6. Local food preserves food diversity – many ALFN producers offer Arkansas heritage and heirloom products that have been grown locally and preserved for generations.
  7. You can know exactly where your food was raised and how it was processed – on the ALFN website, you can find information about our vendors’ farms and practices.
  8. Eating locally allows you to get to know your food producers – many of our growers and producers offer farm or garden tours or classes.
  9. Eating locally gives you the opportunity to try new foods!  ALFN growers are able to produce smaller crops of unique fruits and vegetables that you don’t often see in stores like purple peppers, pea shoots, and purslane.  Wondering what to do with a food product?  Many producers share their favorite recipes on Facebook or upon request.
  10. Eating locally promotes food safety – conventional food travels long distances and risks contamination along many points in its journey.
  11. Local food tastes better.  Don’t believe me?  Order some fresh, seasonal, local food from our website and try for yourself!
Image from The Huffington Post

A Farmers Market That Lets You Hit Snooze

By Board Chair Tifany Hamlin

I like to sleep in on Saturdays. That’s not a great pairing with also wanting to support local farmers markets and the whole “early bird gets the worm” thing. My support of ALFN started as a practical matter almost five years ago. When I realized I could sleep in on Saturdays and still buy fresh peaches and blueberries and lettuce and eggs from Arkansas farmers, I never looked back.

As I became a devoted shopper on ALFN, I also began to learn about the organization. I am deeply committed to supporting local farmers, artisans, and makers and bringing the same access to all is one of my chief concerns. I’ve enjoyed serving on ALFN’s board of directors for the last two years and learning even more about our  mission. Knowing that my shopping habits support 25 families with the same fresh, local, and delicious foods that I buy each week, only sweetens the experience for me.

My husband and I enjoy our Saturday mornings and our locally sourced goods every week. For us, ALFN serves our lifestyle and our hearts at the same time.

Community Cookbook: Zucchini Fries

By ALFN Board Member, Sarah Donaghy

Zucchinis are coming out our ears! Well, not really, thank goodness. But zucchinis are abundant this time of year. Besides zucchini bread, one of my favorite, and somewhat indulgent, ways to use up these green gems is to make zucchini “fries”.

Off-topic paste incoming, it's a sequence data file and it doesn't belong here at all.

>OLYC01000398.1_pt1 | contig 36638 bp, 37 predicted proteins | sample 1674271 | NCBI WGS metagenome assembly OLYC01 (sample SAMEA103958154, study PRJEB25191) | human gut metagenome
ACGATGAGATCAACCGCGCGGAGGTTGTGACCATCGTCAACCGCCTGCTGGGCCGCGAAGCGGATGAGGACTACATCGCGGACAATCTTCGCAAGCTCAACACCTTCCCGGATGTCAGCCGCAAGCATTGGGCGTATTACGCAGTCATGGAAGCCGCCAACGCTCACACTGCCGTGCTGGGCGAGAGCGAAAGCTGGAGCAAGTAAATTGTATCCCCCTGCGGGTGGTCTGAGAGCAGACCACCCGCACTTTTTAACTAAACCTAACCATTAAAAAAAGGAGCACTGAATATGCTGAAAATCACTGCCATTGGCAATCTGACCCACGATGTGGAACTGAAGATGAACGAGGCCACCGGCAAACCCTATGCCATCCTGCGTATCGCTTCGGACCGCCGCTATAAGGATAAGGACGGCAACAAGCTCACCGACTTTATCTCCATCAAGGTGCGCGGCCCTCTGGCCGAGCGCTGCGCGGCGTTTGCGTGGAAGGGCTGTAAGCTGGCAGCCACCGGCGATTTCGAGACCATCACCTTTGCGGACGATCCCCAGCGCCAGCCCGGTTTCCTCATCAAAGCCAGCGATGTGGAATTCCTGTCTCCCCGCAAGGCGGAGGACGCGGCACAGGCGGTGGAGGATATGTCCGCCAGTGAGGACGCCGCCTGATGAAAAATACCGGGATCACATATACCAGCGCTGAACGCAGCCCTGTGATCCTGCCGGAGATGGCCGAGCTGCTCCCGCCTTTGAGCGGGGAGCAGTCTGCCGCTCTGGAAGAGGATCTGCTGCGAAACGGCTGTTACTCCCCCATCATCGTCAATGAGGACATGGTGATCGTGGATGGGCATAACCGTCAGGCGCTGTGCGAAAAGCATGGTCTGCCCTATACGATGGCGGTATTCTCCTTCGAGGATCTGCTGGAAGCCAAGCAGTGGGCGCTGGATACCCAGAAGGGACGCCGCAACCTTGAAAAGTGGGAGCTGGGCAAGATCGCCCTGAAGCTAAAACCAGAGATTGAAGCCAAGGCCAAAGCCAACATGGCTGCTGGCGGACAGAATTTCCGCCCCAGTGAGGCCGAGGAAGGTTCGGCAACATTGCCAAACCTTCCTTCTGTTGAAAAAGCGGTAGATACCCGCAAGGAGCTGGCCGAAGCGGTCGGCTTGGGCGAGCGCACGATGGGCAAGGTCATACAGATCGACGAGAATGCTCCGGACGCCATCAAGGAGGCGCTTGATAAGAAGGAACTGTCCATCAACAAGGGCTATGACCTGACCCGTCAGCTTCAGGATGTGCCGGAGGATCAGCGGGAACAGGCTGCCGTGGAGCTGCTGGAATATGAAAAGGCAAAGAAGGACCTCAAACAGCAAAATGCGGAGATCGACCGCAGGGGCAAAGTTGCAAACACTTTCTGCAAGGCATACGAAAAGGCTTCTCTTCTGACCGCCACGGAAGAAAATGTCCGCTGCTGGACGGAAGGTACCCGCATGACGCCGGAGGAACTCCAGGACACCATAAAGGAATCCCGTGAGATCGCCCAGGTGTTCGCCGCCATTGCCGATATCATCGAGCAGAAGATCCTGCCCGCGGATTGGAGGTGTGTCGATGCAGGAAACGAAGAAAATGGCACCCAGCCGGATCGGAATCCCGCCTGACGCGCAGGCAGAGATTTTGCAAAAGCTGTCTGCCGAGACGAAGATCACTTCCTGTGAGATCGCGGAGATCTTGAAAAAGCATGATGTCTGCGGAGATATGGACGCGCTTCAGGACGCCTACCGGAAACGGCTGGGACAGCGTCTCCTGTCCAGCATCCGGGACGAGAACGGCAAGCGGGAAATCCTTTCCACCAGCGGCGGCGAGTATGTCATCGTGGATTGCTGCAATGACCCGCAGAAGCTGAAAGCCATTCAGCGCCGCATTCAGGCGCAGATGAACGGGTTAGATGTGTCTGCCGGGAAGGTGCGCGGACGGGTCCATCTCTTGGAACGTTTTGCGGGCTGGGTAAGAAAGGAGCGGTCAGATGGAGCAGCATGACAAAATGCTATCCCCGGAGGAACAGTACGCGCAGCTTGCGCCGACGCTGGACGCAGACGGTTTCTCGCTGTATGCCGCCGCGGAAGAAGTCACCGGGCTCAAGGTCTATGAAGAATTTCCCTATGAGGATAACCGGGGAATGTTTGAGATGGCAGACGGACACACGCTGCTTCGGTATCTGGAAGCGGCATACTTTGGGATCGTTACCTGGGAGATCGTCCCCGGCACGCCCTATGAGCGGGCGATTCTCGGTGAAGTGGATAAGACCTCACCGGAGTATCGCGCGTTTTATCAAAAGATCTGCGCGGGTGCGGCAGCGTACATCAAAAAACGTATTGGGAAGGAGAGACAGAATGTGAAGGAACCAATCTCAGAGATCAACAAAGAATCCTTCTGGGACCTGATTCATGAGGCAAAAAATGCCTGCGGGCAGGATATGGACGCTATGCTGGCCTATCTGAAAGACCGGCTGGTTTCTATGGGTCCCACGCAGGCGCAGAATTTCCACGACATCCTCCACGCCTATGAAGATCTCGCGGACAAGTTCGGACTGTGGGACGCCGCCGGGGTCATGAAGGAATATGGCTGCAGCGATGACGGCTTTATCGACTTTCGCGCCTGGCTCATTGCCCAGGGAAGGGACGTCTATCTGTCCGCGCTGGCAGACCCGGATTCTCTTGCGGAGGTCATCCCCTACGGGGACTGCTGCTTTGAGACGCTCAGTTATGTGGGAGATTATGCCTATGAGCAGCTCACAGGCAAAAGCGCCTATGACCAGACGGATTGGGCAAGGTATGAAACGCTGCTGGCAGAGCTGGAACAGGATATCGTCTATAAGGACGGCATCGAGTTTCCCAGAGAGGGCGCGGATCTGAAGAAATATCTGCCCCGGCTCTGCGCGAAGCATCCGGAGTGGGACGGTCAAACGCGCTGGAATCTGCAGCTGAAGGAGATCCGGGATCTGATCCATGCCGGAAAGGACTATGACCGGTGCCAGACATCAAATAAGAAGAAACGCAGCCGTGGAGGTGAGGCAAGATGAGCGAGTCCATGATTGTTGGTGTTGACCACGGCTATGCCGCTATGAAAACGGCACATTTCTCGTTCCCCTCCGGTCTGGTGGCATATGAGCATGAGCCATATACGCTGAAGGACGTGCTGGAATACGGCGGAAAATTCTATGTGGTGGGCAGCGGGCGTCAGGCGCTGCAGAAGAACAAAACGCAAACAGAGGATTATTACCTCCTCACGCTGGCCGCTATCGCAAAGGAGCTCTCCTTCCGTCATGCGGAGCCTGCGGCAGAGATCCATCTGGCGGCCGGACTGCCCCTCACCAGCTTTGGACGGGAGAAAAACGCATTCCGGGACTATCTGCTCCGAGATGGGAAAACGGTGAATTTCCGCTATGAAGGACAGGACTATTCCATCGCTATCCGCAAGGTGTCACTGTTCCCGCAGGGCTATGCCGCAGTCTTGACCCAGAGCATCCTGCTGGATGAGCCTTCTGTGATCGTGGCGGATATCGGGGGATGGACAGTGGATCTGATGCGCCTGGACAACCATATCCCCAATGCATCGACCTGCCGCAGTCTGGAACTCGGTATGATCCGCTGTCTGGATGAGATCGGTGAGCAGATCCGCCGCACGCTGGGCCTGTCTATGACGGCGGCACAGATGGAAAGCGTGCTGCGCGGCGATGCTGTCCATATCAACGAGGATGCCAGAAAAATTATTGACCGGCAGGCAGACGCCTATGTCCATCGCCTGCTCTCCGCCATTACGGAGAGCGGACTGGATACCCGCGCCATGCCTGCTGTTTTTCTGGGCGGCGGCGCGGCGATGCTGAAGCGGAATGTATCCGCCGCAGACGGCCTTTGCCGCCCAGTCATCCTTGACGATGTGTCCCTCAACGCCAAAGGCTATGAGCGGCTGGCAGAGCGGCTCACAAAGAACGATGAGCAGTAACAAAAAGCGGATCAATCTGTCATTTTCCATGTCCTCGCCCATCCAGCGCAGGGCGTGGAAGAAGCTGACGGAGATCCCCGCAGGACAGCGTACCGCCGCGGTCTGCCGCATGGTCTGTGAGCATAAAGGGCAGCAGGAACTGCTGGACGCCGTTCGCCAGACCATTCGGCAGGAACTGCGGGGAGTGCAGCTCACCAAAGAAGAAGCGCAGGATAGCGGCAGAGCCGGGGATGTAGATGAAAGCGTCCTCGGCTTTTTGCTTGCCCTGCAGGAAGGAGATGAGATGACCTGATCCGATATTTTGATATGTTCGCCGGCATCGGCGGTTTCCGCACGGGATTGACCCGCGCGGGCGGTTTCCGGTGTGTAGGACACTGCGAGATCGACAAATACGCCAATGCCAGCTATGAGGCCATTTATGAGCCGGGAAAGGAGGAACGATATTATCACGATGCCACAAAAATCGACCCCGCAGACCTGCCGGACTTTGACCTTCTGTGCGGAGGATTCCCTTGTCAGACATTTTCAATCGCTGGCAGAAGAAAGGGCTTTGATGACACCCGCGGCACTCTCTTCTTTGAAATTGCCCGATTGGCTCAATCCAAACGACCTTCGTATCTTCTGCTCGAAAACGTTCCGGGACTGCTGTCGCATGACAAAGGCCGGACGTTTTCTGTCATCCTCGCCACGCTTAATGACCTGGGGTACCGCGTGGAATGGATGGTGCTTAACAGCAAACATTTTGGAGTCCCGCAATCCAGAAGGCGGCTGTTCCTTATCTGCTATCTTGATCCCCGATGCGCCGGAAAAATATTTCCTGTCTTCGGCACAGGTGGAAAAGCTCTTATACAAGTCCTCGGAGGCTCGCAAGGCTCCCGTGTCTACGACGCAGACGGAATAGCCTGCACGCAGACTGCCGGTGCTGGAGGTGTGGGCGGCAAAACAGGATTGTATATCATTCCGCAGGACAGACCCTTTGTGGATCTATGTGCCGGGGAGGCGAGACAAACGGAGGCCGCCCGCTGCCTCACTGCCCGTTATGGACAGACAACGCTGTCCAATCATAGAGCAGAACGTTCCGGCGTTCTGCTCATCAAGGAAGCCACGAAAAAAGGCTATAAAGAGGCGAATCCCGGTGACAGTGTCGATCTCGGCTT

1. Cut your zucchini into slices cross-wise or length-wise, whatever shape you prefer. If cross-wise, not too thin and if length-wise, not too thick.
  2. Toss the zucchini in a little bit of flour – shake off any excess. Then dip into a beaten egg. Next dip into a bowl containing an even mix of breadcrumbs or Panko and grated parmesan.
  3. You can pan fry in a bit of olive oil or bake on a pan coated with olive oil in a 350 degree oven until crispy, turning once midway for even browning. Then, eat up!

Why I Volunteer at ALFN

By Board Member and Volunteer Cathi Watkins

Volunteering to write this blog post gave me a chance to discover more about ALFN’s Saturday morning market volunteers (set-up 8 to 10:30 am or pick-up 10 am to 12 pm).

Here’s what I learned from the men and women volunteering this past Saturday:

  • One volunteer has been with us from the start (nearly a decade of volunteering); others were first-time volunteers.
  • Several volunteers come nearly every Saturday, others are more occasional volunteers.
  • Most volunteers were members before volunteering, but one just like volunteering so she just started helping out!
  • Volunteers ranged in age from 20-something to 60-something.
  • All of the volunteers love ALFN’s fresh, healthy food offerings and all enjoy the comradery of fellow volunteers, staff and shoppers.

Personally, I volunteer because online ordering helps me plan weekly meals, and I want ALFN to thrive in spite of increasing market pressure.

Talking with volunteers made me aware of others’ motivations such as:

  • Volunteers get to see ALFN’s products in person, know what looks good, are in-touch with seasonal produce, and are prepared for next-week’s order.
  • Showing up on Saturday mornings gives structure to the day, setting a good pace for the whole weekend.
  • Volunteers can select an incentive that covers their membership fees, or allows them to purchase something special. Volunteering is a way of contributing to the household (literally, “bringing home the bacon”).
  • Volunteers appreciate helping sustain local farm businesses. They strongly value ALFN’s farm and food suppliers and the web of local small business.
  • Volunteers gain insight into how the market works and like having a part in making it run smoothly.
  • Volunteers treasure meeting farmers who drop off foods early on Saturday.
  • Volunteers create happy community while working together. Volunteering is fun!